From the Royal Archives:
 
Common questions sometimes have the most uncommon of answers.  A common question many an Alésian has asked themselves in passing and promptly forgotten has to do with a simple bit of graffiti, still scrawled today but often found in the strangest of places and on old ruins.  While it may seem trivial, historians believe the doodle is actually based in fact, and an important part of our history.

The earliest examples date from the 4th Age, in the time of the first outbreak of the Searing Plague.  No one knows how it spread from Menas to the lands now known as Alésia, but when it struck, it struck swiftly and terror spread.  Unlike in other lands, the nobles of Alésia were quick to recognize the threat, and appointed one of their number to oversee their efforts to comfort the sick, see to the deceased, and search for a cure.
 
In the beginning, progress was slow, and despair spread.  The nobility of Alésia, being in constant contact with the sick they worked tirelessly to care for, soon took ill themselves. Yet, there was still hope to be found.  Nearly two months into the outbreak, confirmation came that the first of the Infected had been cured!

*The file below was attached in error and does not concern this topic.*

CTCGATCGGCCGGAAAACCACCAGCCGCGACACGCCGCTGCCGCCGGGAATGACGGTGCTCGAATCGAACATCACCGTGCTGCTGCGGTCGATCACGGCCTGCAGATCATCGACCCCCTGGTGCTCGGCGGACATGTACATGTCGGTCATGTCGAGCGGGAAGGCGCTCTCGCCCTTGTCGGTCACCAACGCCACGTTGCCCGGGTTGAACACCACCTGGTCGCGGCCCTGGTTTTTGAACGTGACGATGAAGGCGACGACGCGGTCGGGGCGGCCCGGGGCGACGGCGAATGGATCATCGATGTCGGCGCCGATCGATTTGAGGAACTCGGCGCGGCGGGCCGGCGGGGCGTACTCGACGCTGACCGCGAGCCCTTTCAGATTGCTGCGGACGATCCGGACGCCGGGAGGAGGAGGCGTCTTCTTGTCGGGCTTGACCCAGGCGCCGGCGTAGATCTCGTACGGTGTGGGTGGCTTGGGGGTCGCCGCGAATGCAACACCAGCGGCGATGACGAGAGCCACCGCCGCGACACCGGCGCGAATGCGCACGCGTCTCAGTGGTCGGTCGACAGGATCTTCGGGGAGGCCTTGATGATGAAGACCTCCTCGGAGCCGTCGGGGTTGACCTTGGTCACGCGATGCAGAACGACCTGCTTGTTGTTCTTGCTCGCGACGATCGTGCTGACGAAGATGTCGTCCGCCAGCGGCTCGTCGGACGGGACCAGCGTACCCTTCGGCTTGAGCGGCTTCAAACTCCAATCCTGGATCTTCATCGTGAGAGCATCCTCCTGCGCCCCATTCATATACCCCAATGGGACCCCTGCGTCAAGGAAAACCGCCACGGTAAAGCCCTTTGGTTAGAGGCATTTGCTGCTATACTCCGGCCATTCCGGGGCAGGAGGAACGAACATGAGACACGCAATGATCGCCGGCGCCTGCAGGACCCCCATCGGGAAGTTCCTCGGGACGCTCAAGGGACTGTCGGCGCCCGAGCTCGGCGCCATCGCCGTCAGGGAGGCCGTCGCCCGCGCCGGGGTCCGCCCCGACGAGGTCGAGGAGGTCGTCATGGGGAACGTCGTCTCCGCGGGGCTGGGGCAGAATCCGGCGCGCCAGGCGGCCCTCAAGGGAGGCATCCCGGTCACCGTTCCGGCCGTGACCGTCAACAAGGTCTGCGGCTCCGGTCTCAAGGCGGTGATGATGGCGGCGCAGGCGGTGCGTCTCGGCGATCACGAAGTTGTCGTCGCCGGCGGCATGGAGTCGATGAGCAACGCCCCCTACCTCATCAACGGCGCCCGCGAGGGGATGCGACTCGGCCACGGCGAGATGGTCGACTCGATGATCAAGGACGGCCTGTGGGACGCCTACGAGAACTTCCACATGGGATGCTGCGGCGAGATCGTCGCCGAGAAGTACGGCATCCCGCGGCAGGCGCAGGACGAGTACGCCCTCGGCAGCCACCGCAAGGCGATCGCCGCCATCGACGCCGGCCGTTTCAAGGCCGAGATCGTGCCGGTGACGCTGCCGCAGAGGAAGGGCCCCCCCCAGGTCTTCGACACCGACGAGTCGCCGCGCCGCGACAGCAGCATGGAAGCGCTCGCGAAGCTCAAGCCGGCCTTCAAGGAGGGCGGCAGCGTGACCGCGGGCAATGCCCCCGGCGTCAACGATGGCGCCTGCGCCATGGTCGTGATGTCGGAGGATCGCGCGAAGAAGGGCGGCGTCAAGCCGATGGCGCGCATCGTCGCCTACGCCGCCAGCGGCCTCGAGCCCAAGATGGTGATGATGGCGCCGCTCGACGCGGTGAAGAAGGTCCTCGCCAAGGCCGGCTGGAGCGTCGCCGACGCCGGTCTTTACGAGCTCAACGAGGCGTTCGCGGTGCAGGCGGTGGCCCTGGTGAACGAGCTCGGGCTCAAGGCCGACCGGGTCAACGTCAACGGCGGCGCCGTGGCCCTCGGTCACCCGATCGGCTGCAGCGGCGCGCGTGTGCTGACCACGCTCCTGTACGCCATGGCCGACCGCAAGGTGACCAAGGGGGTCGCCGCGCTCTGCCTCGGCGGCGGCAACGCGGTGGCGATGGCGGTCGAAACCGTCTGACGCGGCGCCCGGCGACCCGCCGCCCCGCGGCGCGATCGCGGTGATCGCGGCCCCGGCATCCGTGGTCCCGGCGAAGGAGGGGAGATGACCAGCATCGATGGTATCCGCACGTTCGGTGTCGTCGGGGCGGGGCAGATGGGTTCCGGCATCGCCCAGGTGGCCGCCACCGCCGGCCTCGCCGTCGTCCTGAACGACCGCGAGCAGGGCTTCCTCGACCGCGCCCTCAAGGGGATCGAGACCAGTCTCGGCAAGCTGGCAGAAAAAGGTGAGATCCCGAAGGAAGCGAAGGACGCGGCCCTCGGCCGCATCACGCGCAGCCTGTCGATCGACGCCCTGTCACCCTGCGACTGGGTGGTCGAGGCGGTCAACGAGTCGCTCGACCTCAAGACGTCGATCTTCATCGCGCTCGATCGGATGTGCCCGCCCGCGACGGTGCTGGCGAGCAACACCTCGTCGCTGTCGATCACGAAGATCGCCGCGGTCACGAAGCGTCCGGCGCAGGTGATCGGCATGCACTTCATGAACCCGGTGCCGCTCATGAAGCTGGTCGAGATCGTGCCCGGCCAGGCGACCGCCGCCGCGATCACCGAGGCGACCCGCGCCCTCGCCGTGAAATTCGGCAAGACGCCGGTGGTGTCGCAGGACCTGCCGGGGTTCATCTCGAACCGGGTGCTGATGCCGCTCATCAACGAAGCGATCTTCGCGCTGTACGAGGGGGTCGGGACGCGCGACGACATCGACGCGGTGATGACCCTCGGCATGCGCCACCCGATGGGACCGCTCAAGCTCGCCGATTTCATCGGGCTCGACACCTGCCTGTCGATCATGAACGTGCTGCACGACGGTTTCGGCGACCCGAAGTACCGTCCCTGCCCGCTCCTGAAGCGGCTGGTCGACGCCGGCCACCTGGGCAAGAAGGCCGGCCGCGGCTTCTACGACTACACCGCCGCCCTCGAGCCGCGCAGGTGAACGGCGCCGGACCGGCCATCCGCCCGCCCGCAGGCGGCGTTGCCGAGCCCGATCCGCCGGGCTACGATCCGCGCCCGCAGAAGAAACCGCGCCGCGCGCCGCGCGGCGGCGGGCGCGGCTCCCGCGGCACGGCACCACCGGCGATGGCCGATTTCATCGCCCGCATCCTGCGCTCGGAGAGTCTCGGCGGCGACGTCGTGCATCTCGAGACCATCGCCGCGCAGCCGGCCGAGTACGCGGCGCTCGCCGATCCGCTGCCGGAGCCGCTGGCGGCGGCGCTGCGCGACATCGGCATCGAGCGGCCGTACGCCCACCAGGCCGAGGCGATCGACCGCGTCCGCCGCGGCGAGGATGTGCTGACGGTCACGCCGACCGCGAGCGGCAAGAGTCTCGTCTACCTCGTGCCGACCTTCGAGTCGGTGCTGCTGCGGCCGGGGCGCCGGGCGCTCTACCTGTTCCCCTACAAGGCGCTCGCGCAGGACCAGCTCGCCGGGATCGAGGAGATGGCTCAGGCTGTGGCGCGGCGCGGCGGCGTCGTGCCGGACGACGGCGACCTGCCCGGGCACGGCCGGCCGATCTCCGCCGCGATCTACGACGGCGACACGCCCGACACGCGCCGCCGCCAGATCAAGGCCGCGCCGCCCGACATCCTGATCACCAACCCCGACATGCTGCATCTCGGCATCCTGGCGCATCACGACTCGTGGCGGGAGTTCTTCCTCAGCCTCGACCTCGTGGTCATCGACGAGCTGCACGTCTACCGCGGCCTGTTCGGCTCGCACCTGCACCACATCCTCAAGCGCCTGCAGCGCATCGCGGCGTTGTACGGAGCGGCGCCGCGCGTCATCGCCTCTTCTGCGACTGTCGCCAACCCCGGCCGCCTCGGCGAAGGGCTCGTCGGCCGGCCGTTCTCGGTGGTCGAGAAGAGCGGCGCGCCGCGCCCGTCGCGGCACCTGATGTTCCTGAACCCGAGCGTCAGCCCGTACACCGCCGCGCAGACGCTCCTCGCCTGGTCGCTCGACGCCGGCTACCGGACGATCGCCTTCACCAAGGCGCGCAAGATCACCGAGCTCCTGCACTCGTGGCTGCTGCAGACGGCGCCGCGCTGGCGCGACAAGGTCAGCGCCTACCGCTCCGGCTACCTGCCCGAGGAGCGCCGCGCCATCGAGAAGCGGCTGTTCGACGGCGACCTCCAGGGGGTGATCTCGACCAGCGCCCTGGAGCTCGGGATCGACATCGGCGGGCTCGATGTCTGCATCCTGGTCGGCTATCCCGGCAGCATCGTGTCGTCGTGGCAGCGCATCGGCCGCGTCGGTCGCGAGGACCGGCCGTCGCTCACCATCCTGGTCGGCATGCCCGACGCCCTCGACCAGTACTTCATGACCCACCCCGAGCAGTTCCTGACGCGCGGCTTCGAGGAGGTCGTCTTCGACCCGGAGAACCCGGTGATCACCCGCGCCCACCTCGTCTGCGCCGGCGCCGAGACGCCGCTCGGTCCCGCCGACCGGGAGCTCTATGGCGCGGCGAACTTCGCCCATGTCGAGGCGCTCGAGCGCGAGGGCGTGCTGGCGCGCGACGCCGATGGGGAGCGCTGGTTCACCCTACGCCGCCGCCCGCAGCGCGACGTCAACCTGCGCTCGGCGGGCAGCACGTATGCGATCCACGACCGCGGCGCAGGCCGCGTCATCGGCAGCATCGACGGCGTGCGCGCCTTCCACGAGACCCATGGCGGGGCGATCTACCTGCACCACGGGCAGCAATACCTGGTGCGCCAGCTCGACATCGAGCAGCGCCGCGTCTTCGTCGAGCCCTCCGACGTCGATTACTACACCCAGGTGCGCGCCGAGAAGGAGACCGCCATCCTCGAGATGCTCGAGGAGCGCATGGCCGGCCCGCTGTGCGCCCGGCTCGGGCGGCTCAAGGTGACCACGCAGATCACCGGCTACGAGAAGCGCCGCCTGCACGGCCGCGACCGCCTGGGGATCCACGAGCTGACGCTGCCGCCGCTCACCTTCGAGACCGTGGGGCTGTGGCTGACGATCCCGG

Some thought the event merely a rumor, others a miracle.  It wasn’t until the next sufferer was cured, and the next that hope began to grow that Alésia might survive this horrible event.  While records from the time are sparse, the king commanded that the names of the Cured be spread far and wide, to instill hope, and to show that victory was possible.  Numerous copies of the pronouncements survived, and we know their names still today:
 
Hopexlove Xil Fin600 Thunder Don Pedron Elevorn/People Bron DarkDestiny Mell0 LionHeartTheDark phnxmgnm Shadoww Comrade_Trotsky Nocht Ataride Kuroyuki Phoenix Bighappy Chi Aegir BAKERMaN365 rimmer59 Struggles Luis276 Crab Aurias Archer Barackas Vandalsavant Ka5h3d DarrianBlack Millicent Chadric  Quaylus   
  
 
And what does this have to do with the original question? Stamped on every pronouncement, and carved into the door post of every house, hospital, and inn where one of the suffering was cured was an homage to the nobleman who lead the efforts to cure them, that now common image: